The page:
As a professional administriviatrix, I took deep offense to this remark. I agree with the underlying sentiment wholeheartedly. But by calling it “trivia,” you quite literally trivialize how crucial these every day tasks are to the overall running of an institution, whether it be a huge university or a single household. I put up a spirited defense for myself and my colleagues, and finally got my husband to retract his use of the offending word. This conversation has since become something of a joke between us, as I often refer to the “administrivia” of running the household when my beloved overlooks some minor but crucial task.

I had occasion to reflect on this conversation again today when I was leaving the office. I ran into a friend of mine who works just down the hall, and we agreed that we should have lunch this week. Instead of turning to our computers or datebooks, both of us stood there in the hallway with that trademark look on our faces: eyes unfocused and rolled upwards, face scrunched, mouth pursed. Both of us were consulting a calendar that we hold in our heads, dancing just in front of our eyes. Chances are, if you asked either of us to do so, we could tell you all about our bosses’ calendars for the rest of the week as well. As for next week, well, hold on, I’d have to check.

After working in office environments for a number of years now, I know that an ability like this to handle so-called administrivia is a true talent. Almost every day, I stop for a second to marvel at the sheer volume of tasks and facts that the people I work with can hold in their heads and complete at any given time. We are all constantly juggling overlapping tasks, calling one person while emailing another, answering a second call while receiving a fax that needs to be sent back signed in three places NOW, etc etc etc. And when our boss stops by to check on the results, we can instantly lay our hands (mental or physical) on the relevant information within seconds. It really is quite amazing, and I’m sorry, but no number of rocket scientists or computer geeks could ever figure out how to duplicate that talent in a machine.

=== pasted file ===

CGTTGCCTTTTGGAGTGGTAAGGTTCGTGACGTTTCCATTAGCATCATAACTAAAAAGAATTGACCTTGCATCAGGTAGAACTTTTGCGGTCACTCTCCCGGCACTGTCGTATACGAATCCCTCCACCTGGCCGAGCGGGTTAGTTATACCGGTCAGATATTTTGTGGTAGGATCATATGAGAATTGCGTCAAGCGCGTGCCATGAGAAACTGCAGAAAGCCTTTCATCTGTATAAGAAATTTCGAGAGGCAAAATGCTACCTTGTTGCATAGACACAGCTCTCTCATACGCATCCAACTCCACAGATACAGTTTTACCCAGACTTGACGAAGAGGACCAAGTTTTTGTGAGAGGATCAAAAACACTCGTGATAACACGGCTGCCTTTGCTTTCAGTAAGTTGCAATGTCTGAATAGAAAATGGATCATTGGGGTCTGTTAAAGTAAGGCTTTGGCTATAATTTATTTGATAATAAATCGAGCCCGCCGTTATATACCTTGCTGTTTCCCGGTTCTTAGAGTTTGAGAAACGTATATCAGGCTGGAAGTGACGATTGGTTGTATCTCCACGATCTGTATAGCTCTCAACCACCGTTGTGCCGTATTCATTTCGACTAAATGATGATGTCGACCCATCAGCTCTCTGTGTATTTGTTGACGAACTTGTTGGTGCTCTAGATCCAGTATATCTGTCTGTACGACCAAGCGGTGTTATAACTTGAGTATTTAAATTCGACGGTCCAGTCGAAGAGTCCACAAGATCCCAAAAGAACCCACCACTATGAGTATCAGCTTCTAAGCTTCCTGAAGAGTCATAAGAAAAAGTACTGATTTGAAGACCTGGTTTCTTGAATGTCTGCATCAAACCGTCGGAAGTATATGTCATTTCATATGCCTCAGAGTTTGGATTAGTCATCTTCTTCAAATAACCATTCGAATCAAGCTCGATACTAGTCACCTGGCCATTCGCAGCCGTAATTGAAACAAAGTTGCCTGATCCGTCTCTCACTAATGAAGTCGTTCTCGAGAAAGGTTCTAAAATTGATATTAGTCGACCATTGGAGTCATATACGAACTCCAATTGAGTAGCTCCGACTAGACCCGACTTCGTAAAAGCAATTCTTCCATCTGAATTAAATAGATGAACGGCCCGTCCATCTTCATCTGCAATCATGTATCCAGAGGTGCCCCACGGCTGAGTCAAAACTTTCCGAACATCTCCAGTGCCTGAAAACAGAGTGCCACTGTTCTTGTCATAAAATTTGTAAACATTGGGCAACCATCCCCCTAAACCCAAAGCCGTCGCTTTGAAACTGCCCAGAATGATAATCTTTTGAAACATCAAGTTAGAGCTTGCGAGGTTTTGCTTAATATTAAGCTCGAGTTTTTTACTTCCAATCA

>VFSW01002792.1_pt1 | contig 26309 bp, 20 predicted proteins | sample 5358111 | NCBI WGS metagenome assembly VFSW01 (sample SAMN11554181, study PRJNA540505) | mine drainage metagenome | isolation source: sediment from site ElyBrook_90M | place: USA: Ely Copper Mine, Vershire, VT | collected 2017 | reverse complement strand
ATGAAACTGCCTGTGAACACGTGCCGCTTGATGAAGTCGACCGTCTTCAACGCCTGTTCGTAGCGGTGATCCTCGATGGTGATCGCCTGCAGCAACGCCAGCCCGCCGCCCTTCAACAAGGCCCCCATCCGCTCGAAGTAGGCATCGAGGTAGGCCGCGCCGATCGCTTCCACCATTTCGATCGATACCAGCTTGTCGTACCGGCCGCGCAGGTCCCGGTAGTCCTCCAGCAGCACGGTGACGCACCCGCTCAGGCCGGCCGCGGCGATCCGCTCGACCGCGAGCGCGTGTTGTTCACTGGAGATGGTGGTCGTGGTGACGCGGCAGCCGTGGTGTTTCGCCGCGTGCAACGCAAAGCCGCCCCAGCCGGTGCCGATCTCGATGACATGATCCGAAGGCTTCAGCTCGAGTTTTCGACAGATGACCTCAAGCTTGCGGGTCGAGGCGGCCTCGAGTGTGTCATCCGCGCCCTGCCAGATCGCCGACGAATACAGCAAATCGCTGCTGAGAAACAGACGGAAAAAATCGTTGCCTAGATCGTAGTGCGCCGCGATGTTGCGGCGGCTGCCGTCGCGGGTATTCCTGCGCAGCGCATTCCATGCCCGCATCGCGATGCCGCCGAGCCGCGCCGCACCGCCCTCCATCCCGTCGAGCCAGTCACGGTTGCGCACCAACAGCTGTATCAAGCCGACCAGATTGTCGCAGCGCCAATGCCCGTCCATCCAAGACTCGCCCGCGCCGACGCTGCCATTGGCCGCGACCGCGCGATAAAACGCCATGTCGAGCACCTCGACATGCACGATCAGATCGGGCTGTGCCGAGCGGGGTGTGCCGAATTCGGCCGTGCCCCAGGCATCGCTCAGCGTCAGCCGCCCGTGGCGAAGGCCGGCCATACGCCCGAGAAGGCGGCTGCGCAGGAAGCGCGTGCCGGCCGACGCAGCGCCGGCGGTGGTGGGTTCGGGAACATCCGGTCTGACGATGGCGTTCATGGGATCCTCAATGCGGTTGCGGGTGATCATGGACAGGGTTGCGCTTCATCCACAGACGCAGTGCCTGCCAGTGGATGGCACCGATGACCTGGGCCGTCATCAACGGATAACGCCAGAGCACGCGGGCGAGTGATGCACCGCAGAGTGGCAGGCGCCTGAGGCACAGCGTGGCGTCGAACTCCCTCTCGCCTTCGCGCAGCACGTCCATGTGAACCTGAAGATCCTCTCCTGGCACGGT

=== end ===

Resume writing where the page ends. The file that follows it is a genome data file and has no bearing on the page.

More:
So while absent-minded professors may make the earthshaking discoveries, it is their assistants who really make the world go round. I am an administriviatrix, and dammit, I am proud.

“Treat history as a springboard, not as an anchor.”

- General John G. Medaris

When I Wrote It